Star gazers: Tanna Frederick and Justin Kirk hope to make it big on the big screen in 'Hollywood Dreams.'
My Little Margie
Old-movie themes swamp Henry Jaglom's look at the acting trade, 'Hollywood Dreams'
By Richard von Busack
A THIN LINE separates "aspiring actress" from "crazy bag lady," as Hollywood Dreams suggests. Henry Jaglom's latest depicts the dedication of a climber. Margie Chizek (Tanna Frederick) is so recently arrived in L.A. that she hasn't had her teeth, her nose or her name fixed. A visionary producer called Kaz (Zack Norman) rescues her from homelessness. Alarms go off when we see how easily Kaz lets this woman into his household, but he harbors no immoral purpose. He is gay. While staying at Kaz's pool house, Margie starts up an interest in another protégé living there, Robin (Justin Kirk), a Jude Law–style actor who has been intriguing the press with the unclear matter of his sexuality. Former LA Weekly critic F.X. Feeney plays an newspaper interviewer trying to winkle the truth out of Robin. The strategies and counterstrategies on both sides during the interview are believable, if not the payoff: the newspaper article suggests that Robin and Margie are an item, thus scandalizing the gay mafia, which has a business interest in Robin's mysterious sexuality.
This group of sexually confused pretenders enlarges when Aunt Bee from Iowa shows up (Melissa Leo, a great actress in a decaying piece of improv). In an evening confessional scene, Margie admits she was a "L.U.G. in college": "Lesbian until graduating." Was that just an experimental stage, or was it a part of herself she killed off in the name of ambition? It's hard to imagine what Jaglom's end of the cinema world is like, but he doesn't seem to acknowledge the existence of the cinema world that we all know it. If there is a gay mafia running the movie business, it's probably not just one aged producer (Seymour Cassel). Another problem: in spite of its ultracheap surface, Hollywood Dreams reflects classic cinema, as if it were still the law in force. Margie's first place to live has a gang of girls living in one room, like Stage Door. All the references to Rogers and Astaire and the snippets from Born Yesterday and The Women—how would all of this all be part of the field of vision of a naive innocent girl from Iowa?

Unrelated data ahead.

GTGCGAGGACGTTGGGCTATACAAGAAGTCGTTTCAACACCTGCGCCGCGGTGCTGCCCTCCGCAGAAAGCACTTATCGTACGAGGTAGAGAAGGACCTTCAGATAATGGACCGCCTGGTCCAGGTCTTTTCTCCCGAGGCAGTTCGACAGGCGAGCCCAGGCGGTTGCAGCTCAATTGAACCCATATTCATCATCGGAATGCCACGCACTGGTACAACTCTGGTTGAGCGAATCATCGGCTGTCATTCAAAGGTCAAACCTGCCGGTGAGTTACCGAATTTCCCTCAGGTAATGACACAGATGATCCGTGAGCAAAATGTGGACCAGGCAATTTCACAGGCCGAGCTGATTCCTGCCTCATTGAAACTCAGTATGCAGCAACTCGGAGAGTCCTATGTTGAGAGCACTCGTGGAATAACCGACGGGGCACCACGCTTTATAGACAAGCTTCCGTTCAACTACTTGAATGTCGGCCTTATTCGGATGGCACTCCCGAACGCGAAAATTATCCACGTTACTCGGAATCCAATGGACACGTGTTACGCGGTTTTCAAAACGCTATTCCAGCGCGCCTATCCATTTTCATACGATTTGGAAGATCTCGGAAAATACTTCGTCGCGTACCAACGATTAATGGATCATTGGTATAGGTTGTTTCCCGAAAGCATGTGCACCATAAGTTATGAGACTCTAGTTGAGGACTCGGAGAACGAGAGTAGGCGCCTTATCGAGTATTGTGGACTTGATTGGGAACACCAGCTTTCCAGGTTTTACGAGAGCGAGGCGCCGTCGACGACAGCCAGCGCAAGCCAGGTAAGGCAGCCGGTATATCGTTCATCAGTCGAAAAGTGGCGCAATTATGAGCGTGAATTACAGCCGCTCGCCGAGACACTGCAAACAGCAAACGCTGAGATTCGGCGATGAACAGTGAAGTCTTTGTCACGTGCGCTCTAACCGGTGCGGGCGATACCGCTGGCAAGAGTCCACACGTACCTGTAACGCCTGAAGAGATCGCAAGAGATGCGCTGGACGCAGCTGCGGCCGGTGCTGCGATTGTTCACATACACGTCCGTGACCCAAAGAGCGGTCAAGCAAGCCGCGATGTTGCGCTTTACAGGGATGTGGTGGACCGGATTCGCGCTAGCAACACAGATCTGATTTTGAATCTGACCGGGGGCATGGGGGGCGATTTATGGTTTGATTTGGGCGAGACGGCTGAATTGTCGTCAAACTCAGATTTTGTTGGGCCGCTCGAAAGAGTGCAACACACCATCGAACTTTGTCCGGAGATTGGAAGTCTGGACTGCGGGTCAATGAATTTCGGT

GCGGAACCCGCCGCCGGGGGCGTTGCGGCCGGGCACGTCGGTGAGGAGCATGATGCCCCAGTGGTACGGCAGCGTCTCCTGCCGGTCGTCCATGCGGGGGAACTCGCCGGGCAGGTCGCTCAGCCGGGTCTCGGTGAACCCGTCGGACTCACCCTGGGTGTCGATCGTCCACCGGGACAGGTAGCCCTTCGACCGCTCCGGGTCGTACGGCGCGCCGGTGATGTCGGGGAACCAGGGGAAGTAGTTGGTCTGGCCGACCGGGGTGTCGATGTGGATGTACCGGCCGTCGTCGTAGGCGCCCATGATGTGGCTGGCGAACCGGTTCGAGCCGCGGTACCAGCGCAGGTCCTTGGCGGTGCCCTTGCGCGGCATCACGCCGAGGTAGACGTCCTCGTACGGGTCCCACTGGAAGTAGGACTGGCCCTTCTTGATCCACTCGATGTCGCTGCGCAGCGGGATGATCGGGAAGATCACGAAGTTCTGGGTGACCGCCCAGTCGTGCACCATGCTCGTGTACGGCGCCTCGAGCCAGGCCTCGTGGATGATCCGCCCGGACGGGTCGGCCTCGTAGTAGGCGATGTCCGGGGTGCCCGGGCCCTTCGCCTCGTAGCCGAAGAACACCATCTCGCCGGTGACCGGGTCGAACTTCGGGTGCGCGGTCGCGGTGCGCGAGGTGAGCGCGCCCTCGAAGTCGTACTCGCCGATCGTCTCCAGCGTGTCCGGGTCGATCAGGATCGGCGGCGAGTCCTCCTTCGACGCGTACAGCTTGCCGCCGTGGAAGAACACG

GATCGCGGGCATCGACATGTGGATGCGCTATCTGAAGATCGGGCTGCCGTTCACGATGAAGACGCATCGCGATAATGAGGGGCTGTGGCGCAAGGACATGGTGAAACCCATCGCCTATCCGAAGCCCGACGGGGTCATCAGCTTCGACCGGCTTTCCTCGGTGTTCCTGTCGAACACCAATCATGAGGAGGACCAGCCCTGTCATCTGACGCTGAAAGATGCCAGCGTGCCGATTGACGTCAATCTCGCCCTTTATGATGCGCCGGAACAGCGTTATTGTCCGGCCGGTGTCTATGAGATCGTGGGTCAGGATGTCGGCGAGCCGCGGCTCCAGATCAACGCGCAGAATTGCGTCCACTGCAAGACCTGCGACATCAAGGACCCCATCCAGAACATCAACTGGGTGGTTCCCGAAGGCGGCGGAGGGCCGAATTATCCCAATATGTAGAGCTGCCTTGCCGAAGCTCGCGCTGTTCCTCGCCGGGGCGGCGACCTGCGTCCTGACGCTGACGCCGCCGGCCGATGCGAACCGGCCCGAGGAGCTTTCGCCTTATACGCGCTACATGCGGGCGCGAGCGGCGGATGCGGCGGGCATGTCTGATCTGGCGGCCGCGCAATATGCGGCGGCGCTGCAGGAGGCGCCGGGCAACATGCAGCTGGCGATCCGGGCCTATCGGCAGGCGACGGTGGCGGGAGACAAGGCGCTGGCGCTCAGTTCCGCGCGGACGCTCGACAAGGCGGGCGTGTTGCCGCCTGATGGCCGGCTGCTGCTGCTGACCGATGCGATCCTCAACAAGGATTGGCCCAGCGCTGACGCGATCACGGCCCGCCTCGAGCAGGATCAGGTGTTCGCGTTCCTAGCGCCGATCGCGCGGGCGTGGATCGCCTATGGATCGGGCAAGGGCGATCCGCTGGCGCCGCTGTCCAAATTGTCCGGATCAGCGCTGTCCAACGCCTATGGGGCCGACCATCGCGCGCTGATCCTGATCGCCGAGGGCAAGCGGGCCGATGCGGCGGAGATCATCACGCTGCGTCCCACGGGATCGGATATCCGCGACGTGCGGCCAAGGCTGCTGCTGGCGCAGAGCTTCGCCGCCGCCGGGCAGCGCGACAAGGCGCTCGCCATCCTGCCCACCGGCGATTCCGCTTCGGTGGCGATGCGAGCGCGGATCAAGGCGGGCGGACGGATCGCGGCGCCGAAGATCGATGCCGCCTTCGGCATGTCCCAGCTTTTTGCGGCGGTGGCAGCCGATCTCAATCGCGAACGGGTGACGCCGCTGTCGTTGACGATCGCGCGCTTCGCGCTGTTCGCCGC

Dwelling in her self-imagined movie star world, Frederick is a tall thing with a bushel of red hair, a wide toothy mouth and a Second Avenue schnoz. She is the kind of full-force performer who makes you hide from little theater. But how can she be that naive? Margie is very athletic—we see her boxing in a sports bra, and she's corded with muscle. Somehow she can't imagine any kind of movie roles besides old-movie glamour. (Couldn't she have looked in the mirror and realized she was more likely to be cast as Eve Arden than Katharine Hepburn?) She's partially delusional—late in the story Jaglom grafts a Tennessee Williams trauma into the story—but no one ever calls her on her delusions. We do get glimpses of sinew under the fluff. Jaglom's aesthetics resemble those of the painter Degas. Here, as in Last Summer in the Hamptons, what interests him is not the spectacle onstage but the performers warming up for it. His specialty is a careful observance of the contortions of an artist, preparing themselves for the work ahead.
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